Spain shows political will to hit 2020 target and acknowledge coal miners too
by Arasan Aruliah
January 24, 2019
Spain’s largest independent supplier of electricity is committing to delivering an extra 3,000 GWh of renewables in a deal with Norwegian renewables giant Stakraft. When Prime Minister Pedro Sanchez took over last June, he promised to reverse the policies of his predecessor and commit to EU targets on renewables. Substantial social measures and a €250m fund have been agreed to try and make it a just transition. By getting everyone to the table, Spain can now embark on an ambitious plan that may just mean they hit their 2020 target after all.
FORTIA ENERGIA, the Spanish energy sourcing platform for large industrial consumers, and Statkraft, the Norwegian producer of renewable energy, have signed the first long-term power purchase agreement (PPA) for large industrial customers in Spain.
For a period of ten years Statkraft will supply 3,000 GWh of electricity to FORTIA. That’s enough to manage the power supply of large industrial companies in the steel, cement, metallurgy, chemical, paper and industrial gases sectors in the Iberian market (Andorra, Portugal and Spain). The energy will be sourced from Statkraft’s Spanish portfolio and primarily consists of new wind and solar projects already under construction.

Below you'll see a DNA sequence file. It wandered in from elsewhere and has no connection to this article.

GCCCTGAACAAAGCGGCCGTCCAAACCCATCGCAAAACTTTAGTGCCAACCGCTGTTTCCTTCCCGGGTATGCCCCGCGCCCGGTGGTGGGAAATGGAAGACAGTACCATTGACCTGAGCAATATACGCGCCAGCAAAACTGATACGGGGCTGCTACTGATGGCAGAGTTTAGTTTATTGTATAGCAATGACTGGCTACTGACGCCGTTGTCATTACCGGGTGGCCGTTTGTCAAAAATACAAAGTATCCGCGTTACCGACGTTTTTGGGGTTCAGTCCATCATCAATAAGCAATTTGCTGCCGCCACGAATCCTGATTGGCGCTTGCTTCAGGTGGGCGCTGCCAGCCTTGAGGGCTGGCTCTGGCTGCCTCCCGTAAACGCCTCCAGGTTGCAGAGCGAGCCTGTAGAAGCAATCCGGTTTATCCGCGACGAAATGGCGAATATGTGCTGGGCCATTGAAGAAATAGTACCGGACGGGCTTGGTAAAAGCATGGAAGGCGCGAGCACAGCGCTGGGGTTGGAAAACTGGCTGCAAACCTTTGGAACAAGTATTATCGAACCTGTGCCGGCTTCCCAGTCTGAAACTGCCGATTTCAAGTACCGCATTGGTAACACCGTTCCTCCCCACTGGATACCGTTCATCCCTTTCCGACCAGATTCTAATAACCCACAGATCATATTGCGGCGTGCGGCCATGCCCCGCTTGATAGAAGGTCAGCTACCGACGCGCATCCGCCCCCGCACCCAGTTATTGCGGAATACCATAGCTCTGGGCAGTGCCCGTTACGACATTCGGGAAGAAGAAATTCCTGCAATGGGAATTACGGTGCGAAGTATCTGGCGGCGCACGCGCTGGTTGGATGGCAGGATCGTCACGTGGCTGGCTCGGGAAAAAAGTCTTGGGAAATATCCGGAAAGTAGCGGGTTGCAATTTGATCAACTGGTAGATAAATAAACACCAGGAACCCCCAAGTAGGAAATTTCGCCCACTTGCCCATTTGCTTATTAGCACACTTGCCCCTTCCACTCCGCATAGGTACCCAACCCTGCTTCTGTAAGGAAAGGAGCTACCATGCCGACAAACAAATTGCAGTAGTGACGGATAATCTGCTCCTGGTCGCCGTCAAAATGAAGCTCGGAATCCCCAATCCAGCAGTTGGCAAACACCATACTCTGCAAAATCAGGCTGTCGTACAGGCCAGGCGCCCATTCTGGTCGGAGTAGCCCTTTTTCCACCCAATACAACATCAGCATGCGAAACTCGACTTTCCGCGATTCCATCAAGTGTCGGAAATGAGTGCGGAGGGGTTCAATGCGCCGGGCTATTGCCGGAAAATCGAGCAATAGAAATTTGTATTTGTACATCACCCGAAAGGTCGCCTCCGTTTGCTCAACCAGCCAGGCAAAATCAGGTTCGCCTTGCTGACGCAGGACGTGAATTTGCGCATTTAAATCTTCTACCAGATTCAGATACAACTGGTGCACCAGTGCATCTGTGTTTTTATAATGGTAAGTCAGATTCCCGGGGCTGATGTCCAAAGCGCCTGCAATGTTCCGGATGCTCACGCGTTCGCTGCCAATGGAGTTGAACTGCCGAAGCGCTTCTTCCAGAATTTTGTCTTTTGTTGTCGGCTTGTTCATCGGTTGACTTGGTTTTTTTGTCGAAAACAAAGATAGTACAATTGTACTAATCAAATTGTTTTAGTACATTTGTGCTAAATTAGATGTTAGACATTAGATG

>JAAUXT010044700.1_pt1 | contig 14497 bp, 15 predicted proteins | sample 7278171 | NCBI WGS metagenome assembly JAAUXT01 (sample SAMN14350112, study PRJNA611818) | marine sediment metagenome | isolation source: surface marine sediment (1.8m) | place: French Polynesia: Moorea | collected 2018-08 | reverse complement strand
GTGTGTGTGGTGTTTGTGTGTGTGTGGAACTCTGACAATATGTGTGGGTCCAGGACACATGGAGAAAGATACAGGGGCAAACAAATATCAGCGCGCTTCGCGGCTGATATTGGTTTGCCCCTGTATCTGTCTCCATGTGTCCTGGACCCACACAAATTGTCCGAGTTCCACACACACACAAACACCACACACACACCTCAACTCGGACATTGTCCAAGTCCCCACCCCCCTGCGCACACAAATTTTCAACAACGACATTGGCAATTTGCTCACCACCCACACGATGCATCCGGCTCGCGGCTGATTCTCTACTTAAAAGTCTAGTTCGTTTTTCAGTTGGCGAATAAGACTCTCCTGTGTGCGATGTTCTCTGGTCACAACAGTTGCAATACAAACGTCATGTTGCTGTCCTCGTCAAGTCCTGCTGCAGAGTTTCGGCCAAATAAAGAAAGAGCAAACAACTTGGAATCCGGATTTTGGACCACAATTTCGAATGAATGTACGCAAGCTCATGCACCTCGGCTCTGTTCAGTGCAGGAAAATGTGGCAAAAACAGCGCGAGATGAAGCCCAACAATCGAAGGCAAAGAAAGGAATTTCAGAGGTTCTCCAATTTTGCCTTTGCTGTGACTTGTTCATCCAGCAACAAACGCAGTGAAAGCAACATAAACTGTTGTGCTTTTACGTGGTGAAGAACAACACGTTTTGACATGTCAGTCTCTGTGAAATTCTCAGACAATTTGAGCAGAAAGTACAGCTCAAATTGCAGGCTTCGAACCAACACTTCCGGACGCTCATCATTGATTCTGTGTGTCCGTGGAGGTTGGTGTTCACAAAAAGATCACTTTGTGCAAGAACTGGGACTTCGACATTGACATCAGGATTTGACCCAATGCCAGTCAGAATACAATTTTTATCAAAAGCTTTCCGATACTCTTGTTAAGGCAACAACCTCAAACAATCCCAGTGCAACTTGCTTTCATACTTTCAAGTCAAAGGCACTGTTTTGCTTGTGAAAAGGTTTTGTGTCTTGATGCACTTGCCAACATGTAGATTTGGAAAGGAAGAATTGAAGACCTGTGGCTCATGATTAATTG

At the end of 2018, mainland Spain had 98.65 GW of power generation capacity with demand estimated at 254,074 GWh this year. The additional 3,000 GWh brings hope that the country will now meet the EU’s 20% target for renewable energy generation by 2020. It currently stands at 17%.
It’s not just about the gigawatts, it’s about transition
FORTIA has annual sales of 11 TWh and is the largest independent supplier in the Iberian Electricity Market. Their press release says this is part of FORTIA’s strategy to provide industry with “competitive, diversified and balanced access to energy markets through new contractual models such as PPAs which are an opportunity for producers and consumers in the context of the energy transition.” They expect to announce more such PPAs “in the coming months.”
“We very much look forward to taking that next step in the energy transition together with our customers.” – Juan Temboury, Managing Director at FORTIA
Hallvard Granheim, Executive Vice President Markets & IT at Statkraft said the contract underlines “our commitment to powering major industrial companies across Europe with renewable energy.” Statkraft, owned by the Norwegian Government, is one of the largest managers of renewable assets on behalf of third parties in Europe, with a portfolio of circa 16,000 MW.
Prime Minister Sanchez has said that legislation on climate change was often unpopular with the general public. In particular, the recession of the last ten years made the energy transition a luxury that was hard to afford. But, going forward, he said it must not only happen, it must be “socially just”. Transition must not leave anyone behind, including coal miners that lose their jobs in the shift from fossil fuels.